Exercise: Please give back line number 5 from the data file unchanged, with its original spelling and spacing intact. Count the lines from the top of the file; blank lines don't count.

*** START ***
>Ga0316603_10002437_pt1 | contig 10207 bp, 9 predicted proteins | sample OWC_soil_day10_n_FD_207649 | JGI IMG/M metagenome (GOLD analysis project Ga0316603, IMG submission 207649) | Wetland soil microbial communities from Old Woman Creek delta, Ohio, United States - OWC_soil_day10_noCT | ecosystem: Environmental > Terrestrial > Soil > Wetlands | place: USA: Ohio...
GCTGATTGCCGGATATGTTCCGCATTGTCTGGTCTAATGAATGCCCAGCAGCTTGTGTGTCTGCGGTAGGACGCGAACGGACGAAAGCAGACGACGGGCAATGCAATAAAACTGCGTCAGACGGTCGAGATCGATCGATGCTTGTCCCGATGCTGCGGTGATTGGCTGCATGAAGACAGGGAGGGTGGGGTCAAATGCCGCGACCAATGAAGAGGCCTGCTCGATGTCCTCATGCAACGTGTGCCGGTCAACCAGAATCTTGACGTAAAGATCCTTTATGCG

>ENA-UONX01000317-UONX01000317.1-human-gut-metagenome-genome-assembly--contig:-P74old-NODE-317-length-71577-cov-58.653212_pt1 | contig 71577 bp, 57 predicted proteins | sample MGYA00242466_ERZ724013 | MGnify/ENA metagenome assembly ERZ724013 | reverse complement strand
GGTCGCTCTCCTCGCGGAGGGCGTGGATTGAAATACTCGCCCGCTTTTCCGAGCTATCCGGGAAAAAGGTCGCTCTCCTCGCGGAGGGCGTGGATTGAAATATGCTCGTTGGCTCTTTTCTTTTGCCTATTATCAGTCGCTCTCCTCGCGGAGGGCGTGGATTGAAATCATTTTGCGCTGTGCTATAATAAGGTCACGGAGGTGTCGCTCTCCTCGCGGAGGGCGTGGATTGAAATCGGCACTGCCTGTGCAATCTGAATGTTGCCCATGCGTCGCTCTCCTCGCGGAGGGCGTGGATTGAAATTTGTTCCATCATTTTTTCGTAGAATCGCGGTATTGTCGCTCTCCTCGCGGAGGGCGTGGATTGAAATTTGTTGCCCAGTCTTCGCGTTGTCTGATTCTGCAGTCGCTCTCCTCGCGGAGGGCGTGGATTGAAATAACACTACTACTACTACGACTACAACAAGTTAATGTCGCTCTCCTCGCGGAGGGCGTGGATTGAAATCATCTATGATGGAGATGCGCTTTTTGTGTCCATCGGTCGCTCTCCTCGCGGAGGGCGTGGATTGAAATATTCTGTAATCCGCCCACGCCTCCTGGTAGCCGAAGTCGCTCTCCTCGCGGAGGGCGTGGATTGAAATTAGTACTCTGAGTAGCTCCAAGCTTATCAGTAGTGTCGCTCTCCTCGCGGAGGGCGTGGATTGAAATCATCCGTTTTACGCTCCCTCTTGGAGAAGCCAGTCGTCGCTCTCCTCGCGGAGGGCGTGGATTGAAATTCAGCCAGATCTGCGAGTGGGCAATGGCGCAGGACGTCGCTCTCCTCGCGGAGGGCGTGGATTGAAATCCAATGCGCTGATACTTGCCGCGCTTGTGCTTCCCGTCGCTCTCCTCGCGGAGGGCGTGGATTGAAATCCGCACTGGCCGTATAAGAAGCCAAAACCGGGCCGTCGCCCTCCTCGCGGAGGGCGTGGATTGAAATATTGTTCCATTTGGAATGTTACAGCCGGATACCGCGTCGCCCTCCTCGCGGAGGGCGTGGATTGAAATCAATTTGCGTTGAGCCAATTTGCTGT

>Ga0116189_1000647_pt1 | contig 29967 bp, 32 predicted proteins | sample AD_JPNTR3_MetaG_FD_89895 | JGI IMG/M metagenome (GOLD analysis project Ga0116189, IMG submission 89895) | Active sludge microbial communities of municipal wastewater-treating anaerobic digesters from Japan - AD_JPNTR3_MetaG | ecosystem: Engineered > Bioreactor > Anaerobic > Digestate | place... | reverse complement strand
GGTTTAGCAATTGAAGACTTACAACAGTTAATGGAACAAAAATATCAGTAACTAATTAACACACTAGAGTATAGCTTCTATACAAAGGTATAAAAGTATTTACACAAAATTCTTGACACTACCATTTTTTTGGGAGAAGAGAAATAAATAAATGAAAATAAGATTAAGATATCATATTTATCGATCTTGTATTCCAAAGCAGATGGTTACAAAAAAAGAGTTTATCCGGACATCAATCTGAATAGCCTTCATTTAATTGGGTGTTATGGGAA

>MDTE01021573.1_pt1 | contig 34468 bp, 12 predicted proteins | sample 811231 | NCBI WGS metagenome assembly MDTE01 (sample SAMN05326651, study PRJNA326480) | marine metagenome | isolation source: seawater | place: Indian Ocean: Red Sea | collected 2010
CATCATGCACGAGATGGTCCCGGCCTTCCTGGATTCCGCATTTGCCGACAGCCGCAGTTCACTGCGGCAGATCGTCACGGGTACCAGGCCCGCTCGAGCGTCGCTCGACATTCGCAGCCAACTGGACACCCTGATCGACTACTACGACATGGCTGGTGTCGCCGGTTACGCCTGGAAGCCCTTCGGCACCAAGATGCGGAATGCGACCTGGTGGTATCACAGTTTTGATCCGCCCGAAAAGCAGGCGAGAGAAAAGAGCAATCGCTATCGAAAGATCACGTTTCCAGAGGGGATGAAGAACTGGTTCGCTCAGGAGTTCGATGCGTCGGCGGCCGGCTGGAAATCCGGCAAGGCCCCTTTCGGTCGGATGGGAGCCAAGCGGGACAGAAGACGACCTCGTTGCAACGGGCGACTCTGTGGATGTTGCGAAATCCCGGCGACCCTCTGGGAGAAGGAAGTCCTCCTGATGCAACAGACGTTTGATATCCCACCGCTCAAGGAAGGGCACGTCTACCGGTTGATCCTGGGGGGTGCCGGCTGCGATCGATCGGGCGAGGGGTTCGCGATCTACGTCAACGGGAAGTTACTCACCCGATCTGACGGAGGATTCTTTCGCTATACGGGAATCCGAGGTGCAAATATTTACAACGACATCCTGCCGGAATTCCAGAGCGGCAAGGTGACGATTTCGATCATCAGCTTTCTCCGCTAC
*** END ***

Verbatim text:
>Ga0116189_1000647_pt1 | contig 29967 bp, 32 predicted proteins | sample AD_JPNTR3_MetaG_FD_89895 | JGI IMG/M metagenome (GOLD analysis project Ga0116189, IMG submission 89895) | Active sludge microbial communities of municipal wastewater-treating anaerobic digesters from Japan - AD_JPNTR3_MetaG | ecosystem: Engineered > Bioreactor > Anaerobic > Digestate | place... | reverse complement strand